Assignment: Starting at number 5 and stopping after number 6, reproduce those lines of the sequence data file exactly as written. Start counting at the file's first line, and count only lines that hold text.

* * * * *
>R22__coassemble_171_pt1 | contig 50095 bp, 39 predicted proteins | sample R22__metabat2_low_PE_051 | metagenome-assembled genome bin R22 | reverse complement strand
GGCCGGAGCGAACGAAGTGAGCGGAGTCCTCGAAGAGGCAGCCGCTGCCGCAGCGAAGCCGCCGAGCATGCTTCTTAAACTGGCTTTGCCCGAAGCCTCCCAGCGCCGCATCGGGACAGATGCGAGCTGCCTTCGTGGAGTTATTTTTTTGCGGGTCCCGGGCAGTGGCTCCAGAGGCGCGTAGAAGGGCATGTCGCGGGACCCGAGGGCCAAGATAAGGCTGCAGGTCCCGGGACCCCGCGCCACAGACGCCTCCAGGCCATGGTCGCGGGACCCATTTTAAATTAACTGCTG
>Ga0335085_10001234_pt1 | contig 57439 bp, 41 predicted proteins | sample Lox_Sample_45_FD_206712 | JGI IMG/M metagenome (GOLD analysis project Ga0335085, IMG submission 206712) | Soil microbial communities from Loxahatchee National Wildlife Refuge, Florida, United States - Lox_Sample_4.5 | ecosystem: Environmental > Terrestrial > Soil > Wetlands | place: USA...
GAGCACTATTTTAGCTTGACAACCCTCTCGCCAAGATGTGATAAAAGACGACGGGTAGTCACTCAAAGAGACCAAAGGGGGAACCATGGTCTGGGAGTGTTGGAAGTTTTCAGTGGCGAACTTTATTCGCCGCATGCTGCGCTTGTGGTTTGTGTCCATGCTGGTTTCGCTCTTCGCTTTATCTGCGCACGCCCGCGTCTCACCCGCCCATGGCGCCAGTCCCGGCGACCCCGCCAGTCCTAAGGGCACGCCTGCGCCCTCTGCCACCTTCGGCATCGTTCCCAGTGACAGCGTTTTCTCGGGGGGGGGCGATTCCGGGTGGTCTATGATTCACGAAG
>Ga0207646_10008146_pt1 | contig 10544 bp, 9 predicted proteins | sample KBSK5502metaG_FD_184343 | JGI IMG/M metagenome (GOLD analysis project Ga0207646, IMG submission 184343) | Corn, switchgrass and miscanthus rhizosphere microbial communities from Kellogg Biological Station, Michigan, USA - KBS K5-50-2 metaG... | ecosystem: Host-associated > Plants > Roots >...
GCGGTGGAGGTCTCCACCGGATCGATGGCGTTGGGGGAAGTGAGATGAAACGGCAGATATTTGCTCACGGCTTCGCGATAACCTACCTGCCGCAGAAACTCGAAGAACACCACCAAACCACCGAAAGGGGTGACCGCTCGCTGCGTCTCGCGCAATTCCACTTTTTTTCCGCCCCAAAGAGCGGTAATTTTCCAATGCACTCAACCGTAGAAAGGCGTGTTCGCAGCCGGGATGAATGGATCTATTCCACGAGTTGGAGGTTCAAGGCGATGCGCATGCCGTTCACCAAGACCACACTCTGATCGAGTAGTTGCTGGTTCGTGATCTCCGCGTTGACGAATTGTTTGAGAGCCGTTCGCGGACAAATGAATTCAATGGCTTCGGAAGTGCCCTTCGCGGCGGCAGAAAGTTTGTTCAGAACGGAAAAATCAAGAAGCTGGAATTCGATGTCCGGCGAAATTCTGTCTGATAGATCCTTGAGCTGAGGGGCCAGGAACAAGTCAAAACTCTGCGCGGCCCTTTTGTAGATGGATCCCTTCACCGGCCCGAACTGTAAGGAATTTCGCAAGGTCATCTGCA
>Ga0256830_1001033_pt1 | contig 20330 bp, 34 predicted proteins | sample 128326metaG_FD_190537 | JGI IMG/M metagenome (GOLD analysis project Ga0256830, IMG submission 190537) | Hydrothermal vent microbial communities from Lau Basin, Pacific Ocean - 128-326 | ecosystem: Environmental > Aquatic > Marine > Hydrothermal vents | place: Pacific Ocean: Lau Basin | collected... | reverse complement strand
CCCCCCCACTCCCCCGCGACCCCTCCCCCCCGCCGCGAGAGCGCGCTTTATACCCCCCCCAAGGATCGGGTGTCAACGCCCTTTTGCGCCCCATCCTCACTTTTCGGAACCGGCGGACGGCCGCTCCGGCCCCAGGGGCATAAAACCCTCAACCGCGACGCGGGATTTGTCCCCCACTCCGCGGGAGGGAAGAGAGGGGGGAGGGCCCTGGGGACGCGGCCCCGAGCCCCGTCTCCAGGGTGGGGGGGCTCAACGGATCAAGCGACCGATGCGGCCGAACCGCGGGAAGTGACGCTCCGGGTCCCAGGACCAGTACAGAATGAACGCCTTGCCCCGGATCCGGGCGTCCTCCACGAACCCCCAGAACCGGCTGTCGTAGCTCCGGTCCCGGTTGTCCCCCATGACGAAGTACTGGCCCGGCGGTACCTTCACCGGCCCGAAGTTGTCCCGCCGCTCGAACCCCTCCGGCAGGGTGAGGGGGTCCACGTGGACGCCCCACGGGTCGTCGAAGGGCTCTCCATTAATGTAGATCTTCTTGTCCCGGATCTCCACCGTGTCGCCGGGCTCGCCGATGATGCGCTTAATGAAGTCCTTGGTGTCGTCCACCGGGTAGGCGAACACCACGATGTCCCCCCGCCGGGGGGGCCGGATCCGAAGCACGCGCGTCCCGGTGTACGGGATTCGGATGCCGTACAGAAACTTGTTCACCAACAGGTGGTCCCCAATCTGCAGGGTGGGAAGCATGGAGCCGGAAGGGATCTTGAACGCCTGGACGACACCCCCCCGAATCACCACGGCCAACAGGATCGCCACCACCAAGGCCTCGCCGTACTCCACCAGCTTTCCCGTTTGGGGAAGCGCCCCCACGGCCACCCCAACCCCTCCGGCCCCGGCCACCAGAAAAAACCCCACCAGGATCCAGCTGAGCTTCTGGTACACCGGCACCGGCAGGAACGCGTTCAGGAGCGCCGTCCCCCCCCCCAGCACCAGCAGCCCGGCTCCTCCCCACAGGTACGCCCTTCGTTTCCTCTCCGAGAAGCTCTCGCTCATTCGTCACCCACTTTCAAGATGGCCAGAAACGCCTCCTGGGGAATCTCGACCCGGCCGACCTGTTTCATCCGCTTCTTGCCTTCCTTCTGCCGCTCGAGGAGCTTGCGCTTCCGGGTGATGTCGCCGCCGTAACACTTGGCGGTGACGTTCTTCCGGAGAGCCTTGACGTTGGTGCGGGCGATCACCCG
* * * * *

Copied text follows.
>Ga0207646_10008146_pt1 | contig 10544 bp, 9 predicted proteins | sample KBSK5502metaG_FD_184343 | JGI IMG/M metagenome (GOLD analysis project Ga0207646, IMG submission 184343) | Corn, switchgrass and miscanthus rhizosphere microbial communities from Kellogg Biological Station, Michigan, USA - KBS K5-50-2 metaG... | ecosystem: Host-associated > Plants > Roots >...
GCGGTGGAGGTCTCCACCGGATCGATGGCGTTGGGGGAAGTGAGATGAAACGGCAGATATTTGCTCACGGCTTCGCGATAACCTACCTGCCGCAGAAACTCGAAGAACACCACCAAACCACCGAAAGGGGTGACCGCTCGCTGCGTCTCGCGCAATTCCACTTTTTTTCCGCCCCAAAGAGCGGTAATTTTCCAATGCACTCAACCGTAGAAAGGCGTGTTCGCAGCCGGGATGAATGGATCTATTCCACGAGTTGGAGGTTCAAGGCGATGCGCATGCCGTTCACCAAGACCACACTCTGATCGAGTAGTTGCTGGTTCGTGATCTCCGCGTTGACGAATTGTTTGAGAGCCGTTCGCGGACAAATGAATTCAATGGCTTCGGAAGTGCCCTTCGCGGCGGCAGAAAGTTTGTTCAGAACGGAAAAATCAAGAAGCTGGAATTCGATGTCCGGCGAAATTCTGTCTGATAGATCCTTGAGCTGAGGGGCCAGGAACAAGTCAAAACTCTGCGCGGCCCTTTTGTAGATGGATCCCTTCACCGGCCCGAACTGTAAGGAATTTCGCAAGGTCATCTGCA